Congratulations on your growing bundle! As exciting as pregnancy is, it can also be a little overwhelming...but you don't have to go it alone! We're here for you (and your bump) every step along the way with expert advice and tips from celebrated pediatrician Dr. Harvey Karp.

How can I calculate my pregnancy week?

You start calculating your pregnancy from the first day of your last menstrual period (LMP). So, if your LMP was September 1st, week 2 of pregnancy begins September 8th, week 3 of pregnancy begins September 15th, week 4 of pregnancy begins September 22nd, and so on until you reach your estimated due date (EDD) at the end of 40 weeks. 

You can estimate your due date by looking at the date your last period started. Then, add seven days. Then count back three months. So, if September 1st was the start of your last period, add a week (that brings you to September 8th). Then count back three months, which brings you to roughly June 8th—your estimated due date. Of course, this assumes a typical cycle of 28 days with spontaneous conception at day 14…so there’s lots of factors that could change this. Your doctor will be able to give you a slightly more accurate prediction—and even then, it’s important to know that only 5% of pregnant folks give birth on their exact due date!

How long is a pregnancy weeks-wise?

A typical pregnancy is 40 weeks long and starts with the first date of your last menstrual period. But because we start counting pregnancy weeks from your last period, that means that you aren’t actually pregnant for weeks 1 and 2 of pregnancy. 

Which is week 1 of my pregnancy?

When you were technically “1 week pregnant” you were not pregnant at all! In fact, you were probably still menstruating and wouldn’t conceive your little one until about two weeks later (in a typical 28-day cycle, ovulation begins around day 14—but in real life, this varies from person to person).  Most folks conceive around week 3 and get a positive pregnancy test around week 4 or 5.

First Trimester: Pregnancy Week by Week

Welcome to the first trimester! At the very beginning of your pregnancy journey, your little one is no bigger than a grain of sand…but by the end of the first trimester, they’ll be the size of a lime! While you might not have a full, round belly to show for your pregnancy yet, you probably are sensing your body changing. In addition to feeling excitement and joy, you may be exhausted and even a little nauseous, too (here are some tips for easing morning sickness!). At the end of the first trimester a lot of parents choose to share their pregnancy news with loved ones—if that feels right for your family, here are some fun pregnancy announcement ideas.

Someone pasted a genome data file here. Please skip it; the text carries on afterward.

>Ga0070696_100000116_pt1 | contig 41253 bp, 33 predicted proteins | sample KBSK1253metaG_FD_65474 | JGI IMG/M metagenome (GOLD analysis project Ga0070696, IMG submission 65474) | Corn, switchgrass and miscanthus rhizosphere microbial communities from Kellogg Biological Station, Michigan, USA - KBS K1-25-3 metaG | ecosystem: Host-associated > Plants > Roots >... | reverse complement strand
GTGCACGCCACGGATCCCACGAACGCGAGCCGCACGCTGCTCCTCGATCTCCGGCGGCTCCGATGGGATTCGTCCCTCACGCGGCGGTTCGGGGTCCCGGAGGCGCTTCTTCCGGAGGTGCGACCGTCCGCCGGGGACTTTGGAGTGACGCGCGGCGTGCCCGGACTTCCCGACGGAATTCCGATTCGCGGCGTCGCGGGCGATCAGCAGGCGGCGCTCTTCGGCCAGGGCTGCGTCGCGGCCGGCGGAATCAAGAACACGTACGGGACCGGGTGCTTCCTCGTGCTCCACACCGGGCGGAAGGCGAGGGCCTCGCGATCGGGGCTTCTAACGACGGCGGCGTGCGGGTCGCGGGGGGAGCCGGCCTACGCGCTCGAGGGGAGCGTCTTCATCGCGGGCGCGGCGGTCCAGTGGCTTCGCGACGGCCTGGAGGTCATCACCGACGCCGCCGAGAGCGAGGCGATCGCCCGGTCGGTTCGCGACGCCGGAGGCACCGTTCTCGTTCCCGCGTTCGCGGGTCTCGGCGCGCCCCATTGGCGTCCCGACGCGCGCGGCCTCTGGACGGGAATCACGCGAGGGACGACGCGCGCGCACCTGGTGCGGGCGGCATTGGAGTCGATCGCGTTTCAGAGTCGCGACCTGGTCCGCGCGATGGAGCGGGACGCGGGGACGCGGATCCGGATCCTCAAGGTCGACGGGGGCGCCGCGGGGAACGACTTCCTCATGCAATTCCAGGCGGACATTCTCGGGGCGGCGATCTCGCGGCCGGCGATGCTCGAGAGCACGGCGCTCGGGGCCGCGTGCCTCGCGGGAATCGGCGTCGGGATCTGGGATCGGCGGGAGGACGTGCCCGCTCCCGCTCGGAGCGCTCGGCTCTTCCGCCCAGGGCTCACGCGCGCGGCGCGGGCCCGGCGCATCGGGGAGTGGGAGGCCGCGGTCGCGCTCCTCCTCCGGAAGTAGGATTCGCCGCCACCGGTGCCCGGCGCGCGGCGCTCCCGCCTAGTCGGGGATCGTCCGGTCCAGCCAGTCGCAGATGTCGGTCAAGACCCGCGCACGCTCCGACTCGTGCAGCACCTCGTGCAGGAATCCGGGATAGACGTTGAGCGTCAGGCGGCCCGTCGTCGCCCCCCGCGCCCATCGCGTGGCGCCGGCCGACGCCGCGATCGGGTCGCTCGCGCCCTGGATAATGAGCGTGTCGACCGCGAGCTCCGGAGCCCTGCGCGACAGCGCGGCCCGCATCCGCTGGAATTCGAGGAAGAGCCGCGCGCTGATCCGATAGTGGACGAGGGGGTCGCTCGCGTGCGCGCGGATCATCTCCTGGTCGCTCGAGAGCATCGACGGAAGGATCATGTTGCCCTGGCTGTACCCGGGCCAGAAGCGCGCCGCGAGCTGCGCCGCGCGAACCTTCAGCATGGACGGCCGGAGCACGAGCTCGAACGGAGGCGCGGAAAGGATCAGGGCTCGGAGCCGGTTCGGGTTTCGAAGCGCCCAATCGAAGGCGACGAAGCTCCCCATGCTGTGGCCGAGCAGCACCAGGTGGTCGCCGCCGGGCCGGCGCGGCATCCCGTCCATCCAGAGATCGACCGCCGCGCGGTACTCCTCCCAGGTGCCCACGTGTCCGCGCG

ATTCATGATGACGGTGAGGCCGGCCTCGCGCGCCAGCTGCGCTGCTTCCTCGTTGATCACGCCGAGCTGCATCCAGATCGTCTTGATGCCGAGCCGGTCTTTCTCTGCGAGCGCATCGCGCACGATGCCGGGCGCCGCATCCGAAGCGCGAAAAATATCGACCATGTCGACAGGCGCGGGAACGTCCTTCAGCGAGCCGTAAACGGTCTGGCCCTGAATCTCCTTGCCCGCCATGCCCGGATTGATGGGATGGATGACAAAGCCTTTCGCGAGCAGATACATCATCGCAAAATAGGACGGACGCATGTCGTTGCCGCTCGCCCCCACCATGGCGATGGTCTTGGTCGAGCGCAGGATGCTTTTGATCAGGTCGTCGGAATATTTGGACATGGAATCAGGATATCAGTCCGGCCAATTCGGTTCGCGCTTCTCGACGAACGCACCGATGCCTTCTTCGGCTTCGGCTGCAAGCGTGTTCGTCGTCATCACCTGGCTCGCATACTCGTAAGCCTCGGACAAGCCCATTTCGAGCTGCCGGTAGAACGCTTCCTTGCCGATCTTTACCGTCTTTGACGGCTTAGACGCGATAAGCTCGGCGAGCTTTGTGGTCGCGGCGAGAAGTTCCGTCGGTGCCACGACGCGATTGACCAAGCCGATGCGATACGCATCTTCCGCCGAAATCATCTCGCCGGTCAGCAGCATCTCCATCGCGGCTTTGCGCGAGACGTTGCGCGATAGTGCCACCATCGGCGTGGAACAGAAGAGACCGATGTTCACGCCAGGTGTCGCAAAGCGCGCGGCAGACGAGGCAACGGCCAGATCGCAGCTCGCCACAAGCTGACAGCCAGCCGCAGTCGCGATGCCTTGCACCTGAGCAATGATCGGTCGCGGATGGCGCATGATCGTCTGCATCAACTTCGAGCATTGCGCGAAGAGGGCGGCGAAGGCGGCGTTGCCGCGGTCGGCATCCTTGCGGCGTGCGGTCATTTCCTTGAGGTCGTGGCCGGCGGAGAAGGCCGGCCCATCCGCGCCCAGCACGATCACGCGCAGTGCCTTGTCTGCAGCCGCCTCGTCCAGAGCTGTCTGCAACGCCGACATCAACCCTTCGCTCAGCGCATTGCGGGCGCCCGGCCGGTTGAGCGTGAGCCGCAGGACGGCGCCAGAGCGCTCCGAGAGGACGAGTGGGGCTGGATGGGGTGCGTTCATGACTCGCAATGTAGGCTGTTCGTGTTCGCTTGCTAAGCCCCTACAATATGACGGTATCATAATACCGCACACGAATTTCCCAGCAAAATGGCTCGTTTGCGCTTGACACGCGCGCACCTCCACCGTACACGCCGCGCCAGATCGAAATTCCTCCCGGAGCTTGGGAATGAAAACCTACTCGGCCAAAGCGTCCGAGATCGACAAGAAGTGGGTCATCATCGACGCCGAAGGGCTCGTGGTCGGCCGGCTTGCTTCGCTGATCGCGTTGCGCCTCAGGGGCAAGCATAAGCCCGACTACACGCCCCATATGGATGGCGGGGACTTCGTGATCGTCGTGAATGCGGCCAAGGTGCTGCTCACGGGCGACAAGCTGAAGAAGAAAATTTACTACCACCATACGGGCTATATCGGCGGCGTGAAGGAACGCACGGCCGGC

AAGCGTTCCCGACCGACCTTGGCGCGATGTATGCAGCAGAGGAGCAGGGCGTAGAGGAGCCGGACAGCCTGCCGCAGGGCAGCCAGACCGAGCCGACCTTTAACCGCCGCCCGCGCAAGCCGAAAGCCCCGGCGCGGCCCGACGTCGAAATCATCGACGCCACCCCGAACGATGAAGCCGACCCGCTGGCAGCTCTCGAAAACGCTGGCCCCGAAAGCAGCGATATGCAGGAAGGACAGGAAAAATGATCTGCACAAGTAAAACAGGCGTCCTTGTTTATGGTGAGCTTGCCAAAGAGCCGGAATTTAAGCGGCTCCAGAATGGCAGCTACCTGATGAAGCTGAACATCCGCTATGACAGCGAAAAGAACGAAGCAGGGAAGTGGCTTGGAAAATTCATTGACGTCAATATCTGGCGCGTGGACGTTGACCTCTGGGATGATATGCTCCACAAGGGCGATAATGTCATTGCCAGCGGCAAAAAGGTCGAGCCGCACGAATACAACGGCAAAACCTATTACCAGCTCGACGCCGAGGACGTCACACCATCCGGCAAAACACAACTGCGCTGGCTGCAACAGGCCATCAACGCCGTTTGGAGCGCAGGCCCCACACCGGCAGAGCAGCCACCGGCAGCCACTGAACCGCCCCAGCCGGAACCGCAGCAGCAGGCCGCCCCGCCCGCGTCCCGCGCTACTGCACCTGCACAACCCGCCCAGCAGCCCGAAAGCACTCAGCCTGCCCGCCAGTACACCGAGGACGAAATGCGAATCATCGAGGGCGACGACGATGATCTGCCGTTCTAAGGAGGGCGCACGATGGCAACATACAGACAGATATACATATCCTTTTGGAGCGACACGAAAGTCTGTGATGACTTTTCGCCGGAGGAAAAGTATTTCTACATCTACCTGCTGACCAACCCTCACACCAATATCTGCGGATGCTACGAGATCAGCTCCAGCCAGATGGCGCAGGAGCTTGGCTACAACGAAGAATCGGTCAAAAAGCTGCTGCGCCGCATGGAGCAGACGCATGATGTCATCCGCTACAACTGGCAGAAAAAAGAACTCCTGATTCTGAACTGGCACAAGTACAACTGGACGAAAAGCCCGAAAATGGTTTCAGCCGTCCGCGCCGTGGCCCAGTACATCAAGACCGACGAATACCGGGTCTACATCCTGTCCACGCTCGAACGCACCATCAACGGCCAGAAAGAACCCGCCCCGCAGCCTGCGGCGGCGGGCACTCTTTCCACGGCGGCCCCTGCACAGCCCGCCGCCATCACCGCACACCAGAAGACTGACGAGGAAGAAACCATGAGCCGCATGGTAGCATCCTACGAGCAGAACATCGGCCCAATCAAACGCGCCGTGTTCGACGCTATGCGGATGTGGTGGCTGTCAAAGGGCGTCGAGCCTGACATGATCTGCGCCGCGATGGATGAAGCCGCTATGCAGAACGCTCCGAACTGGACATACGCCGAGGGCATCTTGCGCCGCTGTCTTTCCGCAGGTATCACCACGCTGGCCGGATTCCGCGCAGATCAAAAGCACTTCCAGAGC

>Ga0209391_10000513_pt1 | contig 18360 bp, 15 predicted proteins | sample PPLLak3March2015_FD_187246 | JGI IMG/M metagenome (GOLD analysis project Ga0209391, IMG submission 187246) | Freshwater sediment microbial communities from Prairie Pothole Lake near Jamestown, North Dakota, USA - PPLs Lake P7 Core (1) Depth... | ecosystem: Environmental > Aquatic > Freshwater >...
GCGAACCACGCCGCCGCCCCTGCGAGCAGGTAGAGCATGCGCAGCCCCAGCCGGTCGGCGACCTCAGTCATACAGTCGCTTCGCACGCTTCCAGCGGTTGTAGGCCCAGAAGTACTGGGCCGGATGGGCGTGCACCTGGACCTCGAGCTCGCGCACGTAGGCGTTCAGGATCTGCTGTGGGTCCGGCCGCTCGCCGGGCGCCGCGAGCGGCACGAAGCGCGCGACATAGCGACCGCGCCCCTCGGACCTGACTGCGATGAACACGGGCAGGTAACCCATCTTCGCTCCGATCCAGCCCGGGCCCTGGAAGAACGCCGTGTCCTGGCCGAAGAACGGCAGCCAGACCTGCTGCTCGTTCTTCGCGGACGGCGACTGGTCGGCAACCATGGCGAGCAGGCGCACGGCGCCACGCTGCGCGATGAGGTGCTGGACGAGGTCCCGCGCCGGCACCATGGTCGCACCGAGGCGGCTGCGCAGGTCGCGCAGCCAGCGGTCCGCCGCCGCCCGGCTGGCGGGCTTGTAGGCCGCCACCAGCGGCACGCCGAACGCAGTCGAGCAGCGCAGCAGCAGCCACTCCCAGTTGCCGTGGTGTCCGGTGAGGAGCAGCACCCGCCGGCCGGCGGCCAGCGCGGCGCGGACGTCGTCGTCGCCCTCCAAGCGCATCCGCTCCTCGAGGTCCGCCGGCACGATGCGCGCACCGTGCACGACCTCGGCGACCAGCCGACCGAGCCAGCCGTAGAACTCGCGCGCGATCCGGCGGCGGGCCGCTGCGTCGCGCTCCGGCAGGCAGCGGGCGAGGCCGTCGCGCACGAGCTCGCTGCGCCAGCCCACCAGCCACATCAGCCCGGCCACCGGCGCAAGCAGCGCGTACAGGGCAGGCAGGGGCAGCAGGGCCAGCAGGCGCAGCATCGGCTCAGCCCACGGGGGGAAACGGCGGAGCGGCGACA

Second Trimester: Pregnancy Week by Week

Ah, the second trimester. For many expectant parents, the second trimester is a golden period: The fog of first trimester nausea and fatigue begins to fade, and the discomfort of the third trimester has yet to settle in. If you’re experiencing this burst of energy, now’s a good time to start checking to-dos off your list…like starting your baby registry, thinking about baby names, and dropping hints if you’re hoping for a baby shower. You’ll have some important doctor visits during this time, too, including your anatomy scan (for many families, this is when you find out your baby’s gender) and glucose test, which screens for gestational diabetes

Third Trimester Pregnancy Weeks

Woo-hoo! You’ve entered the third trimester of pregnancy, which means you’re in the homestretch! Some fair warning: These last weeks of pregnancy tend to creep by as your babe-on-the-way can be increasingly demanding on your body. As much as you can, rest and take care of yourself. And if partnered, consider carving out some one-on-one time (perhaps with a babymoon!)…because pretty soon you’ll have a little lovebug vying for your attention. Lots of parents-to-be get the urge to nest during these final weeks, which might give you the final boost you need to get pre-baby projects (like installing the car seat, decorating the nursery, and preparing for labor) across the finish line. Know that even as these days may feel interminable, there’s a very bright light at the end of the tunnel. You’ve got this!

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Disclaimer: The information on our site is NOT medical advice for any specific person or condition. It is only meant as general information. If you have any medical questions and concerns about your child or yourself, please contact your health provider.